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ECB meeting: ECB slashes deposit rate, extends QE to help raise inflation

Discussion in 'Fundamental Analysis' started by FXStreet_Team, Dec 3, 2015.

  1. FXStreet_Team

    FXStreet_Team Well-Known Member Trader

    Oct 7, 2015
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    FXStreet (Mumbai) - European Central Bank chief Mario Draghi admitted persistent low inflation rate reflects sizeable economic slack. The declining core inflation in the bloc called for further easing measures and Draghi had hinted that that more monetary easing was in the pipeline. In the last one week leading to today’s meeting, markets had speculated on the different easing tools that the central bank would choose to inject more funds into the system.

    ECB slashes deposit rate further into the negative territory

    Living up to its commitment to do all it could to pull inflation up “as quickly as possible, the central bank decided to slash deposit rate by 10 basis points. The deposit rate now at -0.30 per cent moves further into the negative territory and hopefully will help raise stubbornly low inflation. Banks will be charged more for parking cash with the ECB from 9th December on wards when the decision comes into effect. Today’s rate cut highlight the central bank’s intention to further weaken the euro exchange rate and thereby support economic growth through exports.

    The central bank however left both the refi as well as the marginal lending facility rate unchanged. The interest rate on the main refinancing operations and the interest rate on the marginal lending facility were kept unchanged at 0.05% and 0.30% respectively.

    Critics argued that with slashing rates further, the bank breaks its forward guidance. The ECB in its defence said that floor rates have been lowered as Switzerland and Denmark chose to cut rates deeper into negative territory. The ECB thus feels that it cannot be held responsible for going back on its word its word; it is the "lower bound" that has further dropped lower.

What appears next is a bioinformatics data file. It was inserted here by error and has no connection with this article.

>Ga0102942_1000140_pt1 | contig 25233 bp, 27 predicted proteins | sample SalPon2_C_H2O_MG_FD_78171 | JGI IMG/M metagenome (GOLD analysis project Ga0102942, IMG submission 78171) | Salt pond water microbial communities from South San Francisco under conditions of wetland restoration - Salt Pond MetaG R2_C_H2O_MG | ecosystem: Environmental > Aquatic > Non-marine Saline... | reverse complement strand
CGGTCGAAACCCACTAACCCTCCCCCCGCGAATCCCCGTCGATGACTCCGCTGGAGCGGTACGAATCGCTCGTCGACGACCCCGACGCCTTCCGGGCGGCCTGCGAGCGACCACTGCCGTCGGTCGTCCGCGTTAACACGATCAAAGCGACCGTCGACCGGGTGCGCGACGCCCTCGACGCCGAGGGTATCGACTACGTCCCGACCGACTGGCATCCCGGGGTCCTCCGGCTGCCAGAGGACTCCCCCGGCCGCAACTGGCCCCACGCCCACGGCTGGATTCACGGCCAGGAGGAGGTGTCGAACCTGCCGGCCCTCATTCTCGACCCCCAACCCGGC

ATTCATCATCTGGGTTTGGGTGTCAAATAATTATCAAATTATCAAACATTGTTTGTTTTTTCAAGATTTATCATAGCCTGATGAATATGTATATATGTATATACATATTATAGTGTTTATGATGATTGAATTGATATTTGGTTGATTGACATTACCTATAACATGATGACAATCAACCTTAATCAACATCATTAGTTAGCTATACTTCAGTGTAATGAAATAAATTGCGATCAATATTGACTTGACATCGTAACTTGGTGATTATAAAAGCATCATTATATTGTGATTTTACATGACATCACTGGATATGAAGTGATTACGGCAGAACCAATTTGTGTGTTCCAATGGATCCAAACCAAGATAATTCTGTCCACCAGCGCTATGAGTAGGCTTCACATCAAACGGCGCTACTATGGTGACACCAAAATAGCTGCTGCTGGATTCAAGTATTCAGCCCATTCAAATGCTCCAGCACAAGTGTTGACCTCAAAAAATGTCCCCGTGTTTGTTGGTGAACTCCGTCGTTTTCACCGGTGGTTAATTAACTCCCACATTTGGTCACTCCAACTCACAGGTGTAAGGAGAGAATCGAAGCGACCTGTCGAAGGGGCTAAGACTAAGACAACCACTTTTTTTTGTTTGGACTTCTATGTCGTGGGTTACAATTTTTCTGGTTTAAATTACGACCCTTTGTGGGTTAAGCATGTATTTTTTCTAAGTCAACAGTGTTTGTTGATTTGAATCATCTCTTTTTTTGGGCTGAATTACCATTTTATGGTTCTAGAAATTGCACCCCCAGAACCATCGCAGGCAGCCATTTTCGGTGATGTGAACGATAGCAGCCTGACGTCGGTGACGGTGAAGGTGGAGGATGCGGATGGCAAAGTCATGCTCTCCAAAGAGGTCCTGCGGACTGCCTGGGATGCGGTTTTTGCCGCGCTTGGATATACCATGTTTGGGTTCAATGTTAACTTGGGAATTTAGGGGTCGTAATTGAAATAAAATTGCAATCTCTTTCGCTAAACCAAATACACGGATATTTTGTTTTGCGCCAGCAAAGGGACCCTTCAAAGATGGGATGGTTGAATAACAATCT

The critics of easing however feel that monetary policy is already exceptionally loose. Low oil prices have been blamed for the bloc’s inflation woes. However, core CPI that strip energy prices has stayed half the inflation target indicating that the scenario will be no better even when oil prices actually rises.

    QE extended to March 2017; ECB to buy regional bonds

    The ECB chose to extend its monthly asset purchases by seven months up to March 2017 or “beyond if necessary”. It was decided at the governing council’s meeting that the central bank would not only include euro-denominated regional and local debt in its QE programme but would also reinvest principal payments in the scheme. Draghi however did not clarify how much would be added to overall purchases which is currently touching 60 billion euros a month.

    He considers extending the scheme and reinvesting proceeds to be sufficient. He noted "Our asset purchase program is flexible. It can always be adjusted. We decided the extension of our horizon and especially the re-investment of principal would be sufficient”.

    He observed that risks to the world economy and to the inflation outlook remained skewed to the downside. He did not rule out the use of other instruments if required. GDP is expected to grow 1.5 per cent in 2015, 1.6 per cent and 1.7 per cent in 2017

    Inflation forecast unchanged for 2015. The ECB expects inflation to come in at 1 per cent in 2016. It is expected Inflation forecast estimated at 1.6 per cent for 2017 as against 1.7 per cent estimated earlier. Domestic demand is expected to be further supported by monetary policy. Low oil price, he says will support household disposable income thereby supporting private consumption.

    Markets disappointed

    Markets were expecting something more with respect to stimulus measures. Investors were disappointed with the measures announced by a central bank that had previously always given them pleasant surprises. As the measures fell short of investors’ expectation, the stock markets tumbled. The euro however surged to a one-month high. The euro leapt nearly three cents against the dollar to $1.0818. Prior to the meeting the currency had traded at a seven-month low of $1.0525.
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